Historical Emigration from Ireland as an Argument for Welcoming Immigrants:
Irish people, in common with people from all over Europe and from outside Europe, went to the New World when they emigrated. This New World was thought of, improperly perhaps, as "terra nullius", nobody's land, open to habitation by newcomers. America, Canada, Australia, New Zealand are countries founded almost exclusively on relatively recent migrations. This is not the case with Europe. The EU, not just Ireland, has denied that it is an area of immigration.
Immigration from Ireland to Britain is a complex matter and one which justifies no arguments for immigration. It is hardly surprising that having been subsumed into the British polity and economy for so long and given its proximity that an economic pull would continue after independence. Arguments from such emigration to justify opening oneself to immigration from outside the EU are little more than eccentric.
::back to top::
The Geneva Convention relating to Refugees (1951):
Two groups tend to be the only people who are familiar with the Geneva Convention -
a.) so-called "human rights activists" and so-called "human rights" lawyers and
b.) government administrators.
Group a.) mentions only the aspects and articles of the Convention that suit them. They point to the part of Article 1 which proclaims the duty of giving refuge to a refugee as there defined. They never point to the fact that it declares that this applies only to people who became refugees before 1951 !! (This was expanded by the New York Protocol in 1967, but this does not take from the fact that the "sacred document" which is the Geneva Convention was never intended to apply to today's world). The main refugee - producing countries of today did not even exist as separate countries at that time.
Groups such as these will point to the non-refoulement article (Article:33) which says that one must not return someone to a country where his life or freedom would be threatened but never to the part of Article 1 which says that when the circumstances which made someone seek asylum have changed in their home country, the Convention ceases to apply to them (in other words they may then be sent back). Group b.), government administrators, are too afraid of political correctness and of the articulate pro-asylum minority in their country to mention the matters mentioned above.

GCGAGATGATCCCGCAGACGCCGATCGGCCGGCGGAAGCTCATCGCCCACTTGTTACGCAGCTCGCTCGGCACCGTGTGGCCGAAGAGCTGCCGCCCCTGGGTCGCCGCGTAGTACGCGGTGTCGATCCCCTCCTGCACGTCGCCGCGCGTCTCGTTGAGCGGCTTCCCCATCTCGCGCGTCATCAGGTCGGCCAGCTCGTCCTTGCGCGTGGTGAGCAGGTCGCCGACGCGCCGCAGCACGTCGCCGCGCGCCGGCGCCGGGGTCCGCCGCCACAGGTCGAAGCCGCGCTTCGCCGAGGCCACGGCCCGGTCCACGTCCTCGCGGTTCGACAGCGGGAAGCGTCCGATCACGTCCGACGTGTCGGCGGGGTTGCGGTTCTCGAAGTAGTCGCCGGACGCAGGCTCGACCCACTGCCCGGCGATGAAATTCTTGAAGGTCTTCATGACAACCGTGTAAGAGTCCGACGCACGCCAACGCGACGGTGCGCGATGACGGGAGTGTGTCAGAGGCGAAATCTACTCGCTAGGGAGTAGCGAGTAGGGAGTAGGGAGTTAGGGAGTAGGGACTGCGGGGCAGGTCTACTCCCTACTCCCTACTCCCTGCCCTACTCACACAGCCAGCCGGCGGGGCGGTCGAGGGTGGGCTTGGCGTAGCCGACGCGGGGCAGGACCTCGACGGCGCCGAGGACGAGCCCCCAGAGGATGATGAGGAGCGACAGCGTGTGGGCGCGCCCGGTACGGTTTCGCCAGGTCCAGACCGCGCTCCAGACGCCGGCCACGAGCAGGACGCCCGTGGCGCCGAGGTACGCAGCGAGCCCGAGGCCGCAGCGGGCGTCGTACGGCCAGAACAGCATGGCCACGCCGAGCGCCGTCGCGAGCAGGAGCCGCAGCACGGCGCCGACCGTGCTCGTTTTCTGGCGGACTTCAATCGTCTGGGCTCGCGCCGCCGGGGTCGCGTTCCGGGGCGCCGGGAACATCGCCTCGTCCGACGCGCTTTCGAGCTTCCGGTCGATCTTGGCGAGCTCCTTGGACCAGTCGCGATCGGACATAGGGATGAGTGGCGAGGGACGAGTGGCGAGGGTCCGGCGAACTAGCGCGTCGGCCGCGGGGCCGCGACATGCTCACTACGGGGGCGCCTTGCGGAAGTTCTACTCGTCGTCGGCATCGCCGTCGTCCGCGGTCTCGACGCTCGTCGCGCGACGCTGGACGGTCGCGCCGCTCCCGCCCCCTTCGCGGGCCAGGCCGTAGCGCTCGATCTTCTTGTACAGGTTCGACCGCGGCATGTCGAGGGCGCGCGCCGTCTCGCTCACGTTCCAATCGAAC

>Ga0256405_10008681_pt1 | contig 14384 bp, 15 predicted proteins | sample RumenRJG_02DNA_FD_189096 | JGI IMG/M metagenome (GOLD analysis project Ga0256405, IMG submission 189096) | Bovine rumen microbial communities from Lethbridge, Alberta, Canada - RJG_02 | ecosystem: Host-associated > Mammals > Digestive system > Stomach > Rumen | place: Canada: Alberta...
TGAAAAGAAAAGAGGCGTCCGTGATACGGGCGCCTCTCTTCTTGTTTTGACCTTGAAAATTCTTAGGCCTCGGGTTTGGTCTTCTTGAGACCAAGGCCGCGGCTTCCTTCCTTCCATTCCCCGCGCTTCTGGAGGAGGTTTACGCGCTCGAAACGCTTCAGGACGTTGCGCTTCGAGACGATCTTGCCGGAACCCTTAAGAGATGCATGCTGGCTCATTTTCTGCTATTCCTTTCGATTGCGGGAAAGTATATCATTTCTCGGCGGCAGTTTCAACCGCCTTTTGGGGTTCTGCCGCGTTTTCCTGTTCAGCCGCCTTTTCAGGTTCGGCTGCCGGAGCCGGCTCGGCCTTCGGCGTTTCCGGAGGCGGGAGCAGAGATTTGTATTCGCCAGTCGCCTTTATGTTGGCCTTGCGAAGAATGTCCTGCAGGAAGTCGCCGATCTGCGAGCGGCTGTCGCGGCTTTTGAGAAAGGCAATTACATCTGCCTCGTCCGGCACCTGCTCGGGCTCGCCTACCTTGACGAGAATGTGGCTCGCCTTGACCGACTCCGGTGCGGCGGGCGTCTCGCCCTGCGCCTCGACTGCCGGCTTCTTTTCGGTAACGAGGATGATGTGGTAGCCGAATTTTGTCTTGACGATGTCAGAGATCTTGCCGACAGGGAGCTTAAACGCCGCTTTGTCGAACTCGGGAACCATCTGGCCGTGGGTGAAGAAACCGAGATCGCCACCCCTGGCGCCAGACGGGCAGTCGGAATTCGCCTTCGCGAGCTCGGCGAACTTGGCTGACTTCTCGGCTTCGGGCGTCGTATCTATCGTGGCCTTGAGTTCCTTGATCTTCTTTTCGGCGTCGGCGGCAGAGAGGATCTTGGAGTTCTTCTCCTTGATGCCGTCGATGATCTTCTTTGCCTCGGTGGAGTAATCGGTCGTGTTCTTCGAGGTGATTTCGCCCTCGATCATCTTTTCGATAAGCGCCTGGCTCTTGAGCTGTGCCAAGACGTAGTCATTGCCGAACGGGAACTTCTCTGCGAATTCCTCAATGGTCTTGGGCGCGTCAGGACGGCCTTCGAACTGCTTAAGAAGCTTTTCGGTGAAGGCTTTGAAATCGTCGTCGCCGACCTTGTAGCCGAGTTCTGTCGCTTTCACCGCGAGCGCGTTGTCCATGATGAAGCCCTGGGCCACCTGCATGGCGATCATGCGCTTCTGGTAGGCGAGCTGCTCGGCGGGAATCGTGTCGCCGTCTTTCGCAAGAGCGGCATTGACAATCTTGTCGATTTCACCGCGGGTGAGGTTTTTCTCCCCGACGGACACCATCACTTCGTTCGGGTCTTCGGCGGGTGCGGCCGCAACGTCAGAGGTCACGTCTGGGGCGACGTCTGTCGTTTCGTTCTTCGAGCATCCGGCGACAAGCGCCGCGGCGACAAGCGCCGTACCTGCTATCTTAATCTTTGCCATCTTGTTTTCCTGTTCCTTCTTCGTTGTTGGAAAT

::back to top::
Right to Work:
The idea of giving asylum-seekers the right to work is a very short term view. The long term view has to be the view which takes precedence in relation to asylum/immigration if we are not to go down the road which has brought other European countries to their present unenviable position of large-scale immigration problems.
A speeding-up of asylum processing should weaken the arguments about the social welfare cost. Anything which serves to make Ireland more attractive for asylum-seekers has to be avoided given the acknowledged fact that the asylum-process is widely abused as an immigration stratagem. Arguments relating to labour-market shortages are ill-founded. The EU currently has an unemployment rate of 10%-11% which it sees as a major problem. It is inconceivable that a country which constitutes 1% of the population of the EU should need to look outside that common labour market. It has been said of the EU that labour mobility is low. The language problem is cited as a major contributor to this. However, English is the common language of the business world and the language most likely to be held as a second language by Europeans. This means that Ireland faces less problems in enticing workers than many other EU countries. Note the remarks of Dutch companies which when recruiting from Ireland explained that they would have less trouble with English speakers from Ireland than with Portuguese recruits, for example. It is difficult to believe that employers have genuinely made efforts to recruit from the EU labour pool. The pressure from them is far more likely to arise from a combination of laziness in wishing to target the pool of asylum-seekers and illegal immigrants already here and the hope of getting away with low wages. Short term profit rather than an unselfish view of the long term future of the country is likely to be their motivation.